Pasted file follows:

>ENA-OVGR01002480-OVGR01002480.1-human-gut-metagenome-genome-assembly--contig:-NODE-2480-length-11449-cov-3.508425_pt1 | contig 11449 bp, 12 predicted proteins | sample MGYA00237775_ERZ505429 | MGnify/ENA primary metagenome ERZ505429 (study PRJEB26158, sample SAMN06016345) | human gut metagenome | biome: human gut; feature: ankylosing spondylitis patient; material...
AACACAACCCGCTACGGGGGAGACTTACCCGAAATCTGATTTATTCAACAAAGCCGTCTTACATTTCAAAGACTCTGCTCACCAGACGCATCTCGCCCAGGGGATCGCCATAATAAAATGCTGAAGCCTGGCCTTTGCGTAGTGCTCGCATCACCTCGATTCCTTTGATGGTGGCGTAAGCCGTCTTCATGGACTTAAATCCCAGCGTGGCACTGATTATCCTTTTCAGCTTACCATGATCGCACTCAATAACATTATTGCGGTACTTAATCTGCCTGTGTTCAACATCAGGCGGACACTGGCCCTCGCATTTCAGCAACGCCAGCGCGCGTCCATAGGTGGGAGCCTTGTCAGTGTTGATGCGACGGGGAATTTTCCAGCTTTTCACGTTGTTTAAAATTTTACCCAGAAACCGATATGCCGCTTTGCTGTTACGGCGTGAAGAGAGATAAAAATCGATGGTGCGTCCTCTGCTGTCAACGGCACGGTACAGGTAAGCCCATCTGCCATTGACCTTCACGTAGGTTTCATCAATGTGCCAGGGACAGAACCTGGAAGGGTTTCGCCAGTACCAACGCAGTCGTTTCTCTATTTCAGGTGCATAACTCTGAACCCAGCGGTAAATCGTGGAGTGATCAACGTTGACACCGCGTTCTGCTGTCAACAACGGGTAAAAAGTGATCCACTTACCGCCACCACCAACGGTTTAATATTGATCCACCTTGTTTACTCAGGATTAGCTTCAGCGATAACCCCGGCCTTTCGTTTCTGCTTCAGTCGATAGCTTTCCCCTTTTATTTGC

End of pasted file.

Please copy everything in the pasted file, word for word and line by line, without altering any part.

>ENA-OVGR01002480-OVGR01002480.1-human-gut-metagenome-genome-assembly--contig:-NODE-2480-length-11449-cov-3.508425_pt1 | contig 11449 bp, 12 predicted proteins | sample MGYA00237775_ERZ505429 | MGnify/ENA primary metagenome ERZ505429 (study PRJEB26158, sample SAMN06016345) | human gut metagenome | biome: human gut; feature: ankylosing spondylitis patient; material...
AACACAACCCGCTACGGGGGAGACTTACCCGAAATCTGATTTATTCAACAAAGCCGTCTTACATTTCAAAGACTCTGCTCACCAGACGCATCTCGCCCAGGGGATCGCCATAATAAAATGCTGAAGCCTGGCCTTTGCGTAGTGCTCGCATCACCTCGATTCCTTTGATGGTGGCGTAAGCCGTCTTCATGGACTTAAATCCCAGCGTGGCACTGATTATCCTTTTCAGCTTACCATGATCGCACTCAATAACATTATTGCGGTACTTAATCTGCCTGTGTTCAACATCAGGCGGACACTGGCCCTCGCATTTCAGCAACGCCAGCGCGCGTCCATAGGTGGGAGCCTTGTCAGTGTTGATGCGACGGGGAATTTTCCAGCTTTTCACGTTGTTTAAAATTTTACCCAGAAACCGATATGCCGCTTTGCTGTTACGGCGTGAAGAGAGATAAAAATCGATGGTGCGTCCTCTGCTGTCAACGGCACGGTACAGGTAAGCCCATCTGCCATTGACCTTCACGTAGGTTTCATCAATGTGCCAGGGACAGAACCTGGAAGGGTTTCGCCAGTACCAACGCAGTCGTTTCTCTATTTCAGGTGCATAACTCTGAACCCAGCGGTAAATCGTGGAGTGATCAACGTTGACACCGCGTTCTGCTGTCAACAACGGGTAAAAAGTGATCCACTTACCGCCACCACCAACGGTTTAATATTGATCCACCTTGTTTACTCAGGATTAGCTTCAGCGATAACCCCGGCCTTTCGTTTCTGCTTCAGTCGATAGCTTTCCCCTTTTATTTGC